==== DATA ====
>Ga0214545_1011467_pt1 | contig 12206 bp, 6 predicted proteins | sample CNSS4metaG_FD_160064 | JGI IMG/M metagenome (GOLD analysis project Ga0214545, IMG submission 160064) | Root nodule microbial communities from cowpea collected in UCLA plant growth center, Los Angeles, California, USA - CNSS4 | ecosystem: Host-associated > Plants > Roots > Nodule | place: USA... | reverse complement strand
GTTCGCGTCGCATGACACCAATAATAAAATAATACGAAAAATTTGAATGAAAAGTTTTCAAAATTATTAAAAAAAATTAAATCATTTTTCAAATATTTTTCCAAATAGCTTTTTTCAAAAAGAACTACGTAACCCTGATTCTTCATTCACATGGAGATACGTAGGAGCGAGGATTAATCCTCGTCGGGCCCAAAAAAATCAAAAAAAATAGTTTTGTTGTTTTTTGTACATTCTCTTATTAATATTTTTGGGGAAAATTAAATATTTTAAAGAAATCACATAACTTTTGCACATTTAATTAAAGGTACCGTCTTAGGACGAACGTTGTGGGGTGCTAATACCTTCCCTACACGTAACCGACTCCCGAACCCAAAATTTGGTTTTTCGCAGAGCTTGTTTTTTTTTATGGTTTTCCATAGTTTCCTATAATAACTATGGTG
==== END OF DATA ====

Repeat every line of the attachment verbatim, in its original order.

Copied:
>Ga0214545_1011467_pt1 | contig 12206 bp, 6 predicted proteins | sample CNSS4metaG_FD_160064 | JGI IMG/M metagenome (GOLD analysis project Ga0214545, IMG submission 160064) | Root nodule microbial communities from cowpea collected in UCLA plant growth center, Los Angeles, California, USA - CNSS4 | ecosystem: Host-associated > Plants > Roots > Nodule | place: USA... | reverse complement strand
GTTCGCGTCGCATGACACCAATAATAAAATAATACGAAAAATTTGAATGAAAAGTTTTCAAAATTATTAAAAAAAATTAAATCATTTTTCAAATATTTTTCCAAATAGCTTTTTTCAAAAAGAACTACGTAACCCTGATTCTTCATTCACATGGAGATACGTAGGAGCGAGGATTAATCCTCGTCGGGCCCAAAAAAATCAAAAAAAATAGTTTTGTTGTTTTTTGTACATTCTCTTATTAATATTTTTGGGGAAAATTAAATATTTTAAAGAAATCACATAACTTTTGCACATTTAATTAAAGGTACCGTCTTAGGACGAACGTTGTGGGGTGCTAATACCTTCCCTACACGTAACCGACTCCCGAACCCAAAATTTGGTTTTTCGCAGAGCTTGTTTTTTTTTATGGTTTTCCATAGTTTCCTATAATAACTATGGTG